An Australian tech pioneer is helping former auto workers become tech entrepreneurs.
With the last cars rolling off Ford's Geelong production lines, a new program aims to help laid off employees become startup entrepreneurs.
At a free two-day event on October 17 and 18 called Next Monday, former Ford employees will learn how to go about turning an idea into a new business.
The initiative was launched with an open letter to laid off auto workers from well known Australian tech entrepreneur Phil Morle, who came to prominence in the early 2000s as the chief technology officer of the pioneering Australian tech company Kazaa.
Since 2007, he’s been best known as the co-founder and chief startup scientist of Pollenizer, which provides business coaching services using lean startup techniques, and also manages workshops, incubators and innovation programs for businesses and universities.
Alongside Pollenizer, supporters of the event include Deakin University's Spark@Deakin, Australia Post’s Small Business Hive Geelong and local startup organisation Runway, with Morle encouraging other organisations to come onboard.
Separately, the Victorian state government recently made Geelong a major focus of a $6.5 million grants program aimed at boosting the state’s startup communities, which included a significant investment into the Runway program.
“[Next Monday] is a two-day fully hands on experience... The idea is we spend a couple of days thinking about a whole heap of problems the world wants to have solved right now. We try to line those up with the interests and skills of the people who are in the room,” Morle told BIT.
“Then we will spend the rest of the time practically showing everyone how we go about turning those ideas and passions into a real business… We show them the practical things that can done and give them the practical tools so when they go on with life, they’ve got a whole heap of other possibilities they can explore.
“And we’re doing it in a way that removes a bit of the mythology from the idea that to start a new company, you have to be an all-in risk-everything Silicon Valley-style person with a certain kind of education.”
Hard times near Corio Bay
Historically a manufacturing powerhouse, Geelong has gone through some tough times since the collapse of the Pyramid Building Society. Along with Ford, many supporting auto parts manufacturers and other businesses have also ceased production.
On top of this was the 2014 closure Alcoa’s Point Henry aluminium smelter, while the Shell refinery on the city’s northern outskirts narrowly avoided a similar fate after it was purchased at the last minute by a Swiss oil trader called Vitol.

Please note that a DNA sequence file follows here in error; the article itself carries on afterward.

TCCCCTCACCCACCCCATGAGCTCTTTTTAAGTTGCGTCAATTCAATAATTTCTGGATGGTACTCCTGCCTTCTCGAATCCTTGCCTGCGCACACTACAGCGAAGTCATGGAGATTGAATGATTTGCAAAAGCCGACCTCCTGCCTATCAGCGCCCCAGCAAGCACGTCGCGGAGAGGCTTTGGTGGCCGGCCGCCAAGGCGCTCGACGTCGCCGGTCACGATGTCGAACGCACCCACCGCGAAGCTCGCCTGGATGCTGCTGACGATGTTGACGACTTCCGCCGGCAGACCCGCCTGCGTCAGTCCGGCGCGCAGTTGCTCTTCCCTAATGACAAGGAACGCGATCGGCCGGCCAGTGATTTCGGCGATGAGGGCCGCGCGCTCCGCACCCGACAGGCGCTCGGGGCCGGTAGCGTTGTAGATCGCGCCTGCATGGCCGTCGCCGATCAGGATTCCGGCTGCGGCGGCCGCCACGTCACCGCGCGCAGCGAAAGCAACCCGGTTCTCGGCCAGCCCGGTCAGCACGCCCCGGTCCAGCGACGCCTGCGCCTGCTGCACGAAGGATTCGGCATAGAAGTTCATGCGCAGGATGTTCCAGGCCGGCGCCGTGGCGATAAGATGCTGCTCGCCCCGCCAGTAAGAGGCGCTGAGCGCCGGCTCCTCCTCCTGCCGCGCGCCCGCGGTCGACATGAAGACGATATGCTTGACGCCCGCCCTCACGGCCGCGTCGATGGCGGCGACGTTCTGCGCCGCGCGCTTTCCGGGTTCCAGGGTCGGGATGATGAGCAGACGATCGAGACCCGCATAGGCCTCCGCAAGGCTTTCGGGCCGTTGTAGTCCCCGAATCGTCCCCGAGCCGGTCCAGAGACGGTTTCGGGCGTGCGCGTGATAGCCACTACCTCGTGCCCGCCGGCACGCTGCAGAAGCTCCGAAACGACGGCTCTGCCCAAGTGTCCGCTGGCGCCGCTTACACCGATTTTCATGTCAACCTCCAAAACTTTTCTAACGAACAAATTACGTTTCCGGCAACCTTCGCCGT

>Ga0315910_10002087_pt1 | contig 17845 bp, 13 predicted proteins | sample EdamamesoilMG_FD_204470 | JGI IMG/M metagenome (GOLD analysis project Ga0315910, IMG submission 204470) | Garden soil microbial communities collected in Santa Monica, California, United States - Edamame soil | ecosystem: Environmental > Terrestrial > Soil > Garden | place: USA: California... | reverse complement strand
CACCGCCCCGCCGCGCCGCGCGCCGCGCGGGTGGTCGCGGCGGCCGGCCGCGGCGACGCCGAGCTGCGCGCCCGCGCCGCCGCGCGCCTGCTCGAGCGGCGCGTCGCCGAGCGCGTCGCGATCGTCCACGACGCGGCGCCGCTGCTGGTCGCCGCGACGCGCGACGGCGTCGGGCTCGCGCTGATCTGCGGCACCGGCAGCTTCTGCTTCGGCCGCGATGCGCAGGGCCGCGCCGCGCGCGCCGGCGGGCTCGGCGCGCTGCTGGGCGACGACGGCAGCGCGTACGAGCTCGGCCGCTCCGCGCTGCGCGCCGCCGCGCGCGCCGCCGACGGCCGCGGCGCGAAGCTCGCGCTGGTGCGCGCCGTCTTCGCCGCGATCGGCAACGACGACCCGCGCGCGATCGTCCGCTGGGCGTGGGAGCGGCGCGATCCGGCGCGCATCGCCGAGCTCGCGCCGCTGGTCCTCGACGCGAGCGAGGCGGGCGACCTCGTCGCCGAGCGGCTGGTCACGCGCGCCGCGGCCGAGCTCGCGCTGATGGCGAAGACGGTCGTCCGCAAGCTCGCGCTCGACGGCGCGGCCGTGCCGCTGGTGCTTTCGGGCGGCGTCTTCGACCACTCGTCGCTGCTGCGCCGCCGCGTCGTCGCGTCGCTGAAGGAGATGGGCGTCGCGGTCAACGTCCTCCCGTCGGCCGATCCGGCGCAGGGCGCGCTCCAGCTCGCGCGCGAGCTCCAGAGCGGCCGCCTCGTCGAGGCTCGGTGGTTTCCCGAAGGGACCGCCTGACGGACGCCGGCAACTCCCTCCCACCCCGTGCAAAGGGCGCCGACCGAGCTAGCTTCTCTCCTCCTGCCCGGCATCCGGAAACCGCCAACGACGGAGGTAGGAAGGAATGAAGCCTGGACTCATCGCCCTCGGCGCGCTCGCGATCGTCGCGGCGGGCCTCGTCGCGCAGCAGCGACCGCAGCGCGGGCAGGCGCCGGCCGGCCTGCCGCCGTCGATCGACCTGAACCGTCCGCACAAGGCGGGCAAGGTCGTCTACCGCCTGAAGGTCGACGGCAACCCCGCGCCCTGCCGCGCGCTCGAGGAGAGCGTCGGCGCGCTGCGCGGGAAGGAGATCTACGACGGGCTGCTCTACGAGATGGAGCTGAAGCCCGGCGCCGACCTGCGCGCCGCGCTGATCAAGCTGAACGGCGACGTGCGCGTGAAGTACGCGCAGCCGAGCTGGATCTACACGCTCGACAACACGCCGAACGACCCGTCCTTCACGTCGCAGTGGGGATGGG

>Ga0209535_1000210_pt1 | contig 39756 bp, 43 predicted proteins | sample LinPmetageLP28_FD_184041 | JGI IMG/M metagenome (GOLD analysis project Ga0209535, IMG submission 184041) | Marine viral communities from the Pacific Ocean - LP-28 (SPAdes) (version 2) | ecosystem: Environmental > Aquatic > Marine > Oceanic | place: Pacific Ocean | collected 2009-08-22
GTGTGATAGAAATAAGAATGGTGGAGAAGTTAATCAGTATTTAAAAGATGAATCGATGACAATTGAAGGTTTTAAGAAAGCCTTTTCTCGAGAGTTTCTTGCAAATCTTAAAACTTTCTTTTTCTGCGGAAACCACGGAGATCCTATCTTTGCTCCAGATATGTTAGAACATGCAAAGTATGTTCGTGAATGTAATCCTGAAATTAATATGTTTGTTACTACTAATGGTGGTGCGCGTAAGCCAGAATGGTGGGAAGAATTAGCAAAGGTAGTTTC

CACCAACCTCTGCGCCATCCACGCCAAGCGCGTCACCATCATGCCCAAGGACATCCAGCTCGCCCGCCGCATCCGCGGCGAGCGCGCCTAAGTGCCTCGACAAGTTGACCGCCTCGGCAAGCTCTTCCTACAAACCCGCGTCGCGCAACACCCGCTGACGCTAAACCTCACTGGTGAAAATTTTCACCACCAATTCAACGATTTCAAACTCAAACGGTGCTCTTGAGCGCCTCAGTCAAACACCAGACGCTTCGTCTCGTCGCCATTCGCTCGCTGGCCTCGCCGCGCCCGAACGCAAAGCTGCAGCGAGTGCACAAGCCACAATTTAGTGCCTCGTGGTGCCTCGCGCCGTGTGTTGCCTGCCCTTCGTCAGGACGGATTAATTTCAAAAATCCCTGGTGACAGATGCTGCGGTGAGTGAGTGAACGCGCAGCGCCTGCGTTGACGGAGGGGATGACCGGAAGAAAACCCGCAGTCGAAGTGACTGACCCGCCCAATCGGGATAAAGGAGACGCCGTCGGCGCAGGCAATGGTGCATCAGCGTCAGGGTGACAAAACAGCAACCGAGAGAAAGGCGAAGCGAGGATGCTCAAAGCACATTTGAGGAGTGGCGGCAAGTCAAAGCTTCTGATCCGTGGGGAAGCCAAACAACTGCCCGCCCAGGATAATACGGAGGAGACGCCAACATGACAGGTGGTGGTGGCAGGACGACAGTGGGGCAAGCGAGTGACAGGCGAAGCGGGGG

Against this backdrop, Morle points out that “new initiatives, businesses and products are coming out of small groups from all kinds of places” – and suggests Geelong could be one of those places.
“The internet gives us the connectivity to get a global market from wherever we are. And there’s an enormous amount of things – tools and other businesses – that can be pulled around a value proposition where you don’t need great technology skills to create something that’s very powerful,” he said.
Morle adds that while over the longer term transforming the former Ford plant into an innovation precinct similar to the one at the former Mitsubishi plant in Tonsley “would be amazing”, at this stage he’s keen to show people “what’s possible with a couple of days in a room and a different mindset”.
“What I would love to see is to have the people see that, have a crack at it, and then Geelong could start to see these little sparks of innovation, and some of those sparks could turn into substantial businesses.”
How far from Settlement Road to Silicon Valley?
It is easy to be sceptical about Geelong’s prospects as a technology hub, especially given that manufacturing workers might not have a lot of experience with information technology or coding.
While Morle admits that he “won’t roll in there and convince everyone to become tech entrepreneur”, he is keen to “show people that it’s a lot easier than people think to make things, without needing deep technology skills”.
“We find that people who have had careers in places like Ford have very practical ideas and ways of thinking – and there’s an engineering base to what they do. Mapping that to the science of making a business isn’t too difficult,” he said.
“Worst case scenario, new skills are learnt and it’s been a great couple of days. Best case scenario, they say ‘wow I might have a crack at this’ and we remove some of the impact'.”
People who are interested in attending the Next Monday event can register their interest here.